Progressive Democracy: Addresses & State Papers

Progressive Democracy: Addresses & State Papers

Progressive Democracy: Addresses & State Papers

Progressive Democracy: Addresses & State Papers

Excerpt

The addresses and public papers of Governor Smith present such an embarrassment of riches that a mere chronological arrangement would necessitate an arbitrary choice of a few from an overwhelming number. The selection has been made so as to set forth the progressive democracy he represents. It covers his public career as legislator; president of the Board of Aldermen of New York City; delegate to the Constitutional Convention of 1915; and his four terms as governor.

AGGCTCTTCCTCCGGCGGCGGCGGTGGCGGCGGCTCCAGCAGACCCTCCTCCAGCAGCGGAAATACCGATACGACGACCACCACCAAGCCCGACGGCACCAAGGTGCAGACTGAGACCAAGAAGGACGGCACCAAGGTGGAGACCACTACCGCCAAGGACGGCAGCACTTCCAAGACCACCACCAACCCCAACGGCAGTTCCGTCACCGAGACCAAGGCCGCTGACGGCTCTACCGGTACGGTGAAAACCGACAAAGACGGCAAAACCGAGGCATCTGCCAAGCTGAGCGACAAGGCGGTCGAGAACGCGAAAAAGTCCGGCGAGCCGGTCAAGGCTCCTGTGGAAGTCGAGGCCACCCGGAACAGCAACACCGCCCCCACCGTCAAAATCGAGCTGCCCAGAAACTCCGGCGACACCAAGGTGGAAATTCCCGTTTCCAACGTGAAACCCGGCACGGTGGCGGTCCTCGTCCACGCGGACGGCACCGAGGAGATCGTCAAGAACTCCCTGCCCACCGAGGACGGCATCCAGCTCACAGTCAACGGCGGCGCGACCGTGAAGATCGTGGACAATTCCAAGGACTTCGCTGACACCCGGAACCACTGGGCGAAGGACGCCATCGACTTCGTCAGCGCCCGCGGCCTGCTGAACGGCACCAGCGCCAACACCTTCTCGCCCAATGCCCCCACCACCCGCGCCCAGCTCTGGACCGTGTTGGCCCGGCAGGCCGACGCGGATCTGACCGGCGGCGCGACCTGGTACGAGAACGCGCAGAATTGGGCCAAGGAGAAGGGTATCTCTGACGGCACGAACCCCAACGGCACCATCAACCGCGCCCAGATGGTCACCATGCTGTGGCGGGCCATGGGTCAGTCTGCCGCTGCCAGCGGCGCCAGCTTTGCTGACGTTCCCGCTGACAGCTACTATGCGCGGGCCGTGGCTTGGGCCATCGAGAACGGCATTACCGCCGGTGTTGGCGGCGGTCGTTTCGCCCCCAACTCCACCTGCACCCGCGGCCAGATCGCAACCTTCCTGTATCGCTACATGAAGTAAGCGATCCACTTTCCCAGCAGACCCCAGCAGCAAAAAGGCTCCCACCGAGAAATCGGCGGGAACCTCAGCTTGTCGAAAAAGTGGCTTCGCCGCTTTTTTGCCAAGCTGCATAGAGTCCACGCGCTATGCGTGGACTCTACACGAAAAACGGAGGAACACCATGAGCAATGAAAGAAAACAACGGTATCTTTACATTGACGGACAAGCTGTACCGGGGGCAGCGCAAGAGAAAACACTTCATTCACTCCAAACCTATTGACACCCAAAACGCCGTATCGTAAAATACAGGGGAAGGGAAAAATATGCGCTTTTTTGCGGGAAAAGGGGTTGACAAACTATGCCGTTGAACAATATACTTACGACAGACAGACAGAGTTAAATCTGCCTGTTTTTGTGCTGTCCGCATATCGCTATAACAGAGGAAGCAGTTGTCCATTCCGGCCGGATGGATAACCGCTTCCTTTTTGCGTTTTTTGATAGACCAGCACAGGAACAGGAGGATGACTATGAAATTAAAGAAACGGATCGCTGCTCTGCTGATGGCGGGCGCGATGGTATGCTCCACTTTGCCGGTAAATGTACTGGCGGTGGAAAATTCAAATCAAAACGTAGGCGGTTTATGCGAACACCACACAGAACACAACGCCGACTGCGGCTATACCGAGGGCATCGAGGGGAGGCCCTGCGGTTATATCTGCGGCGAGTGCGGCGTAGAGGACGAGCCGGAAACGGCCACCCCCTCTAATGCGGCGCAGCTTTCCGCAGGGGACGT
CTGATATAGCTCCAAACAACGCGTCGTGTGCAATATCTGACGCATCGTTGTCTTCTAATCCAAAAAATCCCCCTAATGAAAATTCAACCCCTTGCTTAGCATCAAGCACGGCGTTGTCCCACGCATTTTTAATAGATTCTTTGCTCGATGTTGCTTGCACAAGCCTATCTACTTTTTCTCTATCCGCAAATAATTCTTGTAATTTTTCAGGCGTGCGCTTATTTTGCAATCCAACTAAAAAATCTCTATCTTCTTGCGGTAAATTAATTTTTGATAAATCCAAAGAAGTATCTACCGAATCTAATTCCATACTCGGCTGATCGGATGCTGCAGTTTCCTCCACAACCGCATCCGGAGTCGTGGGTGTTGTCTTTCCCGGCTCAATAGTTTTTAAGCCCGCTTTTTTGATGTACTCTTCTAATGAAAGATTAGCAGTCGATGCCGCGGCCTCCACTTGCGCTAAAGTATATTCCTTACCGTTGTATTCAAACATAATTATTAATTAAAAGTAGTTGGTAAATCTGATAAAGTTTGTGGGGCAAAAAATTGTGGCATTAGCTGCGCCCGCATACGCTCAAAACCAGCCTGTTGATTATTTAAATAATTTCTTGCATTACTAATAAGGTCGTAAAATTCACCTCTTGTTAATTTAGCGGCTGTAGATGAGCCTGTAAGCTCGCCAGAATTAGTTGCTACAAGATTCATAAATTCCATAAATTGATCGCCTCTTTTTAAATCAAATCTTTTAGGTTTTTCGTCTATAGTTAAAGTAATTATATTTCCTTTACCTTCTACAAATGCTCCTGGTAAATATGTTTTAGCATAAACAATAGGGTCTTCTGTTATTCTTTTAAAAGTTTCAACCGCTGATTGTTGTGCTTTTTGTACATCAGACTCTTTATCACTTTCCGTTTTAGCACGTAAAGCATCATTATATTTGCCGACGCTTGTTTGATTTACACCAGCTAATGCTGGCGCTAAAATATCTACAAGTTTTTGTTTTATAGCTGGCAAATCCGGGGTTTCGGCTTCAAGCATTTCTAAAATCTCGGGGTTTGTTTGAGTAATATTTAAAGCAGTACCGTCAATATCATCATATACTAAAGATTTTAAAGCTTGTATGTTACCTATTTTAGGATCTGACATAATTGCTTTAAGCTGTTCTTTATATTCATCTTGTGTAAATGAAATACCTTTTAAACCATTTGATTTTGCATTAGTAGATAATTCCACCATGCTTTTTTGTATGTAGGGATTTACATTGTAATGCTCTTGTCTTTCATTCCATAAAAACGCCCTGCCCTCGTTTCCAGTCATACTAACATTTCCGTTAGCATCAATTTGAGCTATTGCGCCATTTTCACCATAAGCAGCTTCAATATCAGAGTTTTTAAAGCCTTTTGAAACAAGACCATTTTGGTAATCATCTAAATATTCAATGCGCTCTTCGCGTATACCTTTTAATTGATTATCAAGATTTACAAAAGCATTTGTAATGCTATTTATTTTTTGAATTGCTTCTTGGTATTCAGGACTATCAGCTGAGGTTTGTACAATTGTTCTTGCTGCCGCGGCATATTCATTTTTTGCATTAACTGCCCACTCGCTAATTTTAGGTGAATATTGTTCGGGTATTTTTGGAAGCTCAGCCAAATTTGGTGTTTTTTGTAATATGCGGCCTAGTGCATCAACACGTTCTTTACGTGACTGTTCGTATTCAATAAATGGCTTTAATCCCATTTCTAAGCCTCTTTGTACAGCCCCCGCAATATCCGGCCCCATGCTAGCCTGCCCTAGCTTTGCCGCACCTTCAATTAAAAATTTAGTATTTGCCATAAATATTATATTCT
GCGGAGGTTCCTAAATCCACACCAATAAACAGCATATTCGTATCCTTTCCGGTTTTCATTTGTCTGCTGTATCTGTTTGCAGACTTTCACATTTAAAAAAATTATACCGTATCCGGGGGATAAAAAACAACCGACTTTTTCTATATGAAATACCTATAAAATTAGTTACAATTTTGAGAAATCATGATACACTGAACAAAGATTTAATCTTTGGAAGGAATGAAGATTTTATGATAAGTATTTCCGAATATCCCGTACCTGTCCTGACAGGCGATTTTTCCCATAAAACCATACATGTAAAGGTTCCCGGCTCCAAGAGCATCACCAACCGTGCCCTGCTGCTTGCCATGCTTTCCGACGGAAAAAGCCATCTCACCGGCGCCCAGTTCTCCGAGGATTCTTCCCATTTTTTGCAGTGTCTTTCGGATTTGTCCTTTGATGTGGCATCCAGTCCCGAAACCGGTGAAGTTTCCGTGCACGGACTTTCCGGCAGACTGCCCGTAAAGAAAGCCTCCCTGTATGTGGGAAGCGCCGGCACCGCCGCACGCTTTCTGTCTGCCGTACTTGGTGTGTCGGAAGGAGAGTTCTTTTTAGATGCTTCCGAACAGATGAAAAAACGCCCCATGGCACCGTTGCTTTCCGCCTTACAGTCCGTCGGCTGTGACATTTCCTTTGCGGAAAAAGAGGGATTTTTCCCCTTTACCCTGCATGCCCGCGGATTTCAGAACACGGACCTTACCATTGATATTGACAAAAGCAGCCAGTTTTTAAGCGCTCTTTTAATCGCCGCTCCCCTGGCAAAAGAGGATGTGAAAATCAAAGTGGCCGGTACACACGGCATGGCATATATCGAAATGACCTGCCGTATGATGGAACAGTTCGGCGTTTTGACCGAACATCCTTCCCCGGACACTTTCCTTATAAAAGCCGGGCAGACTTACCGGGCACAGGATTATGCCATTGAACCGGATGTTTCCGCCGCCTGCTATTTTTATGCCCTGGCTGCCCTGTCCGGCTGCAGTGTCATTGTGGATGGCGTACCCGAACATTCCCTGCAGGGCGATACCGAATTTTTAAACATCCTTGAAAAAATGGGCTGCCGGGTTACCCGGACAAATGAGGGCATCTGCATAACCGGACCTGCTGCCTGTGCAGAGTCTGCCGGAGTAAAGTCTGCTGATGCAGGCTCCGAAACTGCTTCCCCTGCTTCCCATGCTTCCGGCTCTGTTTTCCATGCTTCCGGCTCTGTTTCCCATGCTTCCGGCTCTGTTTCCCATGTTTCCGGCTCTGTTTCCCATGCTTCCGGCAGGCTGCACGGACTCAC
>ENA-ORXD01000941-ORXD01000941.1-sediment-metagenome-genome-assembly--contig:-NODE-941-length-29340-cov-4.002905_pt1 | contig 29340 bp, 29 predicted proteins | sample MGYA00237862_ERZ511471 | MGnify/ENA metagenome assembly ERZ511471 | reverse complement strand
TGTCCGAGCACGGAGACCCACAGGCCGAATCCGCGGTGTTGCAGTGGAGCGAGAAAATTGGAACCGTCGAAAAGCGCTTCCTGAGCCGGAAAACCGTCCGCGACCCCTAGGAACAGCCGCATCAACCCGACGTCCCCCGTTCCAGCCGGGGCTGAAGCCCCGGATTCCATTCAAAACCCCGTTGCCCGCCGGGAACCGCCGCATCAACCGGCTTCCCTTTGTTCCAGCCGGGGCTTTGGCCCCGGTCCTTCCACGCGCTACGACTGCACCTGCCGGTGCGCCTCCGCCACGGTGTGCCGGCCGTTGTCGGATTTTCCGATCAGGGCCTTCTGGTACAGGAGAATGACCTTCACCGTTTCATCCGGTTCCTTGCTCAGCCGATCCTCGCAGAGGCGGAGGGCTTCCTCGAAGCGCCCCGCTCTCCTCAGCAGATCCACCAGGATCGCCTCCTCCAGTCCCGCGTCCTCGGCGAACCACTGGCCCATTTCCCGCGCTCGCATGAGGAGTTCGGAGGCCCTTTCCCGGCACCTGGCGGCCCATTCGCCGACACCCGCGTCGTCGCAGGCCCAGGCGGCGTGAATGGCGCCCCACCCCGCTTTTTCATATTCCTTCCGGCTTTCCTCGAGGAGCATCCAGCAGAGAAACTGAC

Since he is essentially a man of action, Smith's speeches are frequently occasioned by an issue. They show him a militant champion of causes.

In his struggle to preserve liberty, personal, religious and civil, he formulated his conceptions of freedom under law in addresses, and particularly in State papers.

The reply to Charles C. Marshall in the Atlantic Monthly of April, 1927, is his most comprehensive treatment of the relation between Church and State. He formulated his principles of civil liberty in his vetoes of the laws passed by the Legislature to check revolutionary radicalism by methods which violated fundamental rights guaranteed the individual in a democracy. His approval of the repeal of the State act enforcing the Eighteenth Amendment sets forth his views in considerable detail on law enforcement and modification of the Volstead Act and the responsibility of a State government towards these issues.

"Equal opportunity for all and special privilege to none" is particularly dear to the progressive Democrat. As a general formula it sounds good and is harmless, but to apply it . . .

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